Brie Hashem was a wildlife rehabilitator (with a Black Bear focus) at the Wildlife Center of Virginia from August 2016 - May 2019. At the Center, wildlife rehabilitators are responsible for admitting patients, feeding and maintaining proper nutrition of all animals at the Center, evaluating patients for release, maintaining proper enclosures dependent upon species, teaching online and in-person classes and courses, and providing hands-on training to dozens of veterinary and rehabilitation students each year. We asked Brie to share some perspectives on being a bear rehabilitator.
What’s your background? How did you become a wildlife rehabilitator?
I earned my Bachelor of Science in Environmental Resource Management. After school, I was working in water quality but wanted to go to graduate school so that I could specialize in wildlife. I started volunteering at a bird rehabilitation facility (Tri-State Bird Rescue & Research) to gain wildlife experience for my graduate school applications. When a position opened at the bird rehabilitation facility, I quit my salaried-with-benefits water quality position to make minimum wage and work every weekend as a wildlife rehabilitator! I did eventually use the experience for my graduate school applications and continued to work as a wildlife rehabilitator while earning my Master of Natural Resources degree.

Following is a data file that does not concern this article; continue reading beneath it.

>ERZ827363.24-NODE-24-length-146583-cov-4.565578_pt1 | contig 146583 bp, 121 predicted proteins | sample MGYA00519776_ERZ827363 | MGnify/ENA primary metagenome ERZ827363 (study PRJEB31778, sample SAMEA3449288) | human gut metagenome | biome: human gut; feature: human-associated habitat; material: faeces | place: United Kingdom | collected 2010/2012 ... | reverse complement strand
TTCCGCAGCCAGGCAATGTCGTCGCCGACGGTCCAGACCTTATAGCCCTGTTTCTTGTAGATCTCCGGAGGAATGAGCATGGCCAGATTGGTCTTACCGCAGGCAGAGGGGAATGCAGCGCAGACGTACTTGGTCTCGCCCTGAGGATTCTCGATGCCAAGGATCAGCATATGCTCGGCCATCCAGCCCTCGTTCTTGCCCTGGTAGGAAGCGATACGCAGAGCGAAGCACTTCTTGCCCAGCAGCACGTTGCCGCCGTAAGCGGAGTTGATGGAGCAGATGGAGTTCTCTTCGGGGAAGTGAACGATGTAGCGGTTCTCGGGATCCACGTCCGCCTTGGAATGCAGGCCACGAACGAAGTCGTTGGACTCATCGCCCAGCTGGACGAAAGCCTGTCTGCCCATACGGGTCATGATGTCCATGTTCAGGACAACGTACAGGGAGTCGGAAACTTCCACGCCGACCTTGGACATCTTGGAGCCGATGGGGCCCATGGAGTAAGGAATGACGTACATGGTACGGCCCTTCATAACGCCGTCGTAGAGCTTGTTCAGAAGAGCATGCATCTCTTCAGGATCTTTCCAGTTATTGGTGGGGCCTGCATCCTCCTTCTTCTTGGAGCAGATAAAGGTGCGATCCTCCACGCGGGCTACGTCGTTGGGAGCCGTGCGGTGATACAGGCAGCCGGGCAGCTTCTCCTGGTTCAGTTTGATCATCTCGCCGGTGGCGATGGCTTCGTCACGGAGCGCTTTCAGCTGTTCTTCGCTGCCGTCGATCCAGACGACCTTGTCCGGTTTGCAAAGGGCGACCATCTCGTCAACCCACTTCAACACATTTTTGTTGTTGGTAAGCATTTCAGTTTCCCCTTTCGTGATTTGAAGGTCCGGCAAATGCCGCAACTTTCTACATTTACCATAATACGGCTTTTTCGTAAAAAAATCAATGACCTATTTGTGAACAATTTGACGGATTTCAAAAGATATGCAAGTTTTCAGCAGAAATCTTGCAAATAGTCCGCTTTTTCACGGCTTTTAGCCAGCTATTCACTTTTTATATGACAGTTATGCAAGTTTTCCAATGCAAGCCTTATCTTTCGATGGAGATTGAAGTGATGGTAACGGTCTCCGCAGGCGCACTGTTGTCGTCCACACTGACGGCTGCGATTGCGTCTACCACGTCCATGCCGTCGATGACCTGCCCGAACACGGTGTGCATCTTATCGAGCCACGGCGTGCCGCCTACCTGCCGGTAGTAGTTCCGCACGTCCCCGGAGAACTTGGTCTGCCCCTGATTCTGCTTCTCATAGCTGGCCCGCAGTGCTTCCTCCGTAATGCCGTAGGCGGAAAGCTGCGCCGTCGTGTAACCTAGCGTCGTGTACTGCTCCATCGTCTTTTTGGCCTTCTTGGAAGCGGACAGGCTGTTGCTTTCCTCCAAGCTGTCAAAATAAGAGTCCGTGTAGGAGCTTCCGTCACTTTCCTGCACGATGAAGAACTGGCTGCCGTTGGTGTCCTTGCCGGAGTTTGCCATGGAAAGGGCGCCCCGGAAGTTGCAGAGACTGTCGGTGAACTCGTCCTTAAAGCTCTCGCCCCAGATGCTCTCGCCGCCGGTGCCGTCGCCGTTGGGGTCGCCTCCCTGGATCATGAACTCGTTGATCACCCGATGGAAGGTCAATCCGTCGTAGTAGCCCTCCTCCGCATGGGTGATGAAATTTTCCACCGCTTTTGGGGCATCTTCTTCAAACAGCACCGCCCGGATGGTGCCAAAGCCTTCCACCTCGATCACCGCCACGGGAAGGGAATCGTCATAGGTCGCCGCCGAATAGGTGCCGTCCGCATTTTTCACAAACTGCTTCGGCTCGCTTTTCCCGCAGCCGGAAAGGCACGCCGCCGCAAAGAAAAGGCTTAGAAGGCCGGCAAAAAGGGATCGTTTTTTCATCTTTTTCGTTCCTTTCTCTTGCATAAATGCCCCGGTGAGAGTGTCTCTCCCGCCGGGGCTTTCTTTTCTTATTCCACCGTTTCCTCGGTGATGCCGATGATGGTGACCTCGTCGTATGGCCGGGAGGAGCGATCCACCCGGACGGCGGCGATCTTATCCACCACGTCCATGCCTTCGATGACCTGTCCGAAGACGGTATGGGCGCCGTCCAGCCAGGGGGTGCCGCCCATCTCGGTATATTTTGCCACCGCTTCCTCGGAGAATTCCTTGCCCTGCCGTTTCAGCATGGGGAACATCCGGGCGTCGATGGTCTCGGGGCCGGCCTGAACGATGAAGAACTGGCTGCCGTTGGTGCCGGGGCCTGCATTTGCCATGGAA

What has surprised you most about caring for bears at the Wildlife Center?
How food-motivated they are! They definitely think with their stomachs. This allows for fun food-related enrichment in captivity but can get them into trouble in the wild with trash cans, grills, or outdoor pet food.
My favorite bear-related memory is bottle-feeding three new cubs at 10 pm in 2017. Most of the rest of the staff had gone home for the night. The Center was quiet, and I got to enjoy just how special that moment was.
What’s your advice for people who want to work in the wildlife rehabilitation field?
Volunteer! It’s a great way to get your foot in the door and see if you want to work in the field. You’ll quickly learn how much hard work goes into successfully rehabilitating a single patient.